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  #1278  
Old 28-01-2012, 09:34 AM
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omegacrux (David)
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Hello everyone like a lot of people been watching the site for a while, thought better say g_day from NW Tas
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  #1279  
Old 30-01-2012, 07:45 PM
planetmatt (Matt)
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hey all

hey there people...
i have taken the plunge and joined here after a few weeks of looking!
im matt from brisbane. i have had a celestron powerseeker 127eq for a few years now and have finally decided to start seeing the galaxy with it. hope to pick up heaps of tips from the site!! is this a good telescope??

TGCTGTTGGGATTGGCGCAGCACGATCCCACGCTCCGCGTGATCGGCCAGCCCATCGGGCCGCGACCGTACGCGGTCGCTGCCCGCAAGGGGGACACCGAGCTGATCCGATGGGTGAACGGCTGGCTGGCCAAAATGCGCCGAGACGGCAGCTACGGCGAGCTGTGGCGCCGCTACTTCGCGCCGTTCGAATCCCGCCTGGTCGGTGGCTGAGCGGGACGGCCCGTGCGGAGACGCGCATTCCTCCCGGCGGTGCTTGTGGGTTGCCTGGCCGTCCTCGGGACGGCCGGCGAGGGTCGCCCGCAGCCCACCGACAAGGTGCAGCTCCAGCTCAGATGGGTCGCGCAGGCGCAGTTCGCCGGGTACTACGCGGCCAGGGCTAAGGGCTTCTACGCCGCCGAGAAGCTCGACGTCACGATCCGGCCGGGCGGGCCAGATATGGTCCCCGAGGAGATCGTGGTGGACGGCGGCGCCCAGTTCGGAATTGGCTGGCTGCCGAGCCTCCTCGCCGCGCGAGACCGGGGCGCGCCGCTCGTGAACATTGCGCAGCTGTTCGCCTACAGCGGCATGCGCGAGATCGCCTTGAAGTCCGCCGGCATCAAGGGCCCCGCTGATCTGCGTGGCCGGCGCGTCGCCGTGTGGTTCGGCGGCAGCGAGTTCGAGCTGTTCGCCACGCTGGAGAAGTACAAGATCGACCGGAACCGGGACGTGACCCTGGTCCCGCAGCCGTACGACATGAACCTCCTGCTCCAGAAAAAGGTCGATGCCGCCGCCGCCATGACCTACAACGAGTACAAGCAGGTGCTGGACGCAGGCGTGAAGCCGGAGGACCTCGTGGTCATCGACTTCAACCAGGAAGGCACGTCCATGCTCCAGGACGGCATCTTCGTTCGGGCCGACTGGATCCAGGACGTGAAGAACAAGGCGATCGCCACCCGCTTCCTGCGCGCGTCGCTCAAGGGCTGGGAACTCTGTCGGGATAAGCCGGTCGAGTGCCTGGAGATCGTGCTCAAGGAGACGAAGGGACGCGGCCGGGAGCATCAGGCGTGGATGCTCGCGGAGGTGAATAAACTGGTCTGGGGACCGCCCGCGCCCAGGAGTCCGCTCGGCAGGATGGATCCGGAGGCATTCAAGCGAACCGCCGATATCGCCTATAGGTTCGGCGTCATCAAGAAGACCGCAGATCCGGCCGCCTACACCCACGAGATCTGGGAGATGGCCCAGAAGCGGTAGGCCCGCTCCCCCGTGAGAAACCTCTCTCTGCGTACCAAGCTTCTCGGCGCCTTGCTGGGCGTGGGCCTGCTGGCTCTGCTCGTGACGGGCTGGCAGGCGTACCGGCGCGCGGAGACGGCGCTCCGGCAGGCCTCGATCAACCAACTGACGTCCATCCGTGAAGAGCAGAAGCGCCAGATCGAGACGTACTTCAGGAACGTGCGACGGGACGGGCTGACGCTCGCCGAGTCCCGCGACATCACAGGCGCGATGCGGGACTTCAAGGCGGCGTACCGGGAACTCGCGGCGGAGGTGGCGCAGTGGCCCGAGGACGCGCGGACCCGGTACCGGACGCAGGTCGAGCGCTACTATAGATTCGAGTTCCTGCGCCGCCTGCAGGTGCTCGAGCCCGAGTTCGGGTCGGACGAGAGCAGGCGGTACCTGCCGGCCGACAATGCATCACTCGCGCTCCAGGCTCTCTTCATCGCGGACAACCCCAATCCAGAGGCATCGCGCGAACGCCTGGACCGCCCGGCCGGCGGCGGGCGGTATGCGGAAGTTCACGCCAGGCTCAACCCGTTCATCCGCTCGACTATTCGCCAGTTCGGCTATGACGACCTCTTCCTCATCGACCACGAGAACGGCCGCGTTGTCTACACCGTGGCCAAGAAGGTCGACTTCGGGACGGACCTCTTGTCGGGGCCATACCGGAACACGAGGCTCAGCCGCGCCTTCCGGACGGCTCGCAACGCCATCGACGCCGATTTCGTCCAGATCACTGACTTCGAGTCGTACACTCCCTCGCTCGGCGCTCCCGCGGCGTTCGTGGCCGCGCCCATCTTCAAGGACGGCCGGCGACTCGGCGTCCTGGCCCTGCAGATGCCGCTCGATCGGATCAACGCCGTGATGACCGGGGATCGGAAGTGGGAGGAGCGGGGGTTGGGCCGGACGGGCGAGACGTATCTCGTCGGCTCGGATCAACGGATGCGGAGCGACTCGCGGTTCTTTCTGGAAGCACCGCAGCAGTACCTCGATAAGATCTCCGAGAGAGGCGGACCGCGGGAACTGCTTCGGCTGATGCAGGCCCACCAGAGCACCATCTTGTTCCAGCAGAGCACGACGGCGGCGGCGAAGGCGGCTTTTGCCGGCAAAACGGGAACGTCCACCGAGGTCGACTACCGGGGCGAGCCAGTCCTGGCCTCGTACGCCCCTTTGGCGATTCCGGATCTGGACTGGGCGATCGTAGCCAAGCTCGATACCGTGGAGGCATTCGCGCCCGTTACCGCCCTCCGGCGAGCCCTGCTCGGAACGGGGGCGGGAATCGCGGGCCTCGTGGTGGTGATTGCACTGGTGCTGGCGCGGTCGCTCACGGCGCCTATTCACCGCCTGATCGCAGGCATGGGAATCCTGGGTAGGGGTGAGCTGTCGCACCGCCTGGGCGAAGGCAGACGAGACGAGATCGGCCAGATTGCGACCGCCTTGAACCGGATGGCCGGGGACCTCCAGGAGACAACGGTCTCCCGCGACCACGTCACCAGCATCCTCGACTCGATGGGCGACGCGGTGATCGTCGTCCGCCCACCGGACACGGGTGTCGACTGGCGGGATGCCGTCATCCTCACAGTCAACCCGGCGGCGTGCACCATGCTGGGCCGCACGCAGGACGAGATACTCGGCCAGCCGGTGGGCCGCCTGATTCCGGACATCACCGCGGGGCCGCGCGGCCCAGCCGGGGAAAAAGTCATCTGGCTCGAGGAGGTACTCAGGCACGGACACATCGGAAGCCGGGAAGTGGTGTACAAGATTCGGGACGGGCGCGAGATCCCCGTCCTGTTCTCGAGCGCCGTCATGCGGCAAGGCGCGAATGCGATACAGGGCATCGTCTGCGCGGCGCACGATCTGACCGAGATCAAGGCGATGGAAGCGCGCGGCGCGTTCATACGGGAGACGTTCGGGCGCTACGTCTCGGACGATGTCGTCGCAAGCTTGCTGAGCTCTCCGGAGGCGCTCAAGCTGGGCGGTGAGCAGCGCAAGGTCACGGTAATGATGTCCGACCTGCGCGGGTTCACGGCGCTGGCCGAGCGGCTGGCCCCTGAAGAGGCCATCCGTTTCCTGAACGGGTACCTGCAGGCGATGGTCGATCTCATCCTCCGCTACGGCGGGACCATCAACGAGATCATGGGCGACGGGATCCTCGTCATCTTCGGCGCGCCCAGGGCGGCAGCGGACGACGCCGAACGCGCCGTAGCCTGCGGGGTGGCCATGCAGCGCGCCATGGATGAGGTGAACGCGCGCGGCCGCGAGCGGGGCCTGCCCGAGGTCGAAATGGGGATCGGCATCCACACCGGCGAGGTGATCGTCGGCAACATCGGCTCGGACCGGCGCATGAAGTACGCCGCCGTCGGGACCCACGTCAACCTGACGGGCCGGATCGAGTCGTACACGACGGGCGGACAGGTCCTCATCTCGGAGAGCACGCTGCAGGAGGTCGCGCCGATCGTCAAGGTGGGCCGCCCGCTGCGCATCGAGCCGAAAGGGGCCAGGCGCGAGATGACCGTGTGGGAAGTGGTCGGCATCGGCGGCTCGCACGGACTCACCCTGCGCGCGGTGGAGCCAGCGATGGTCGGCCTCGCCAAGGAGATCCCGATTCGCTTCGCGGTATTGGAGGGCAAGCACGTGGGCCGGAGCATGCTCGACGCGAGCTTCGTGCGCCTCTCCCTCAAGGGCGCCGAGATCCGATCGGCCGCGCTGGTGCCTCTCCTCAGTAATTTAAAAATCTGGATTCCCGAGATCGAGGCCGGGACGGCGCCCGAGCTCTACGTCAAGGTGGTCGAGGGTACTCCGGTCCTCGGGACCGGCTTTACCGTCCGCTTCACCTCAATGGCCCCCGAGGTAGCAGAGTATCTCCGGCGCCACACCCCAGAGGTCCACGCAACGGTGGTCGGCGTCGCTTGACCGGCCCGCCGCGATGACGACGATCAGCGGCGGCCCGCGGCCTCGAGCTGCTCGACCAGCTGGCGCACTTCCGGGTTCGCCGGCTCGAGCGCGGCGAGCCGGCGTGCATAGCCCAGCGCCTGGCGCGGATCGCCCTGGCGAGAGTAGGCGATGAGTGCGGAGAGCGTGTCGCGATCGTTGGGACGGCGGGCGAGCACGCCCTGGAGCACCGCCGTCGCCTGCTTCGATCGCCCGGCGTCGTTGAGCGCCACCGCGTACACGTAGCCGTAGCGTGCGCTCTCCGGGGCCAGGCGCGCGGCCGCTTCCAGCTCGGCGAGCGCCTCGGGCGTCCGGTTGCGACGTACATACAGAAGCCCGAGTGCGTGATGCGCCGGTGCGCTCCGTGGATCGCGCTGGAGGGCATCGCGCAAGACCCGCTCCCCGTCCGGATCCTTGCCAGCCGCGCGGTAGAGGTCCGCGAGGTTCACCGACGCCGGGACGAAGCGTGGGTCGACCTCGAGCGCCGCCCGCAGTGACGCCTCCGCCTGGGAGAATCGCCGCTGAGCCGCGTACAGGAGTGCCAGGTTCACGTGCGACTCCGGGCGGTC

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  #1280  
Old 03-02-2012, 12:24 PM
JetDragon (Dave)
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Hi all

Just a quick intro as I've just joined this website after looking for a while.

I'm just getting back into Astronomy as a hobby having been an avid enthusiast in my formative years (used to own an 8.5" reflector) - but had lapsed into other interests over the past 30 years or so (whilst always continuing to look up!!).

Now I'm looking to get back into the hobby (having moved from the Northern hemisphere to the south about 15 years ago) and have acquired a 70mm refractor as a starting point, and have started experimenting with photography using a compact digital.

Hope to continue to find great advice here

best wishes

JD (Dave)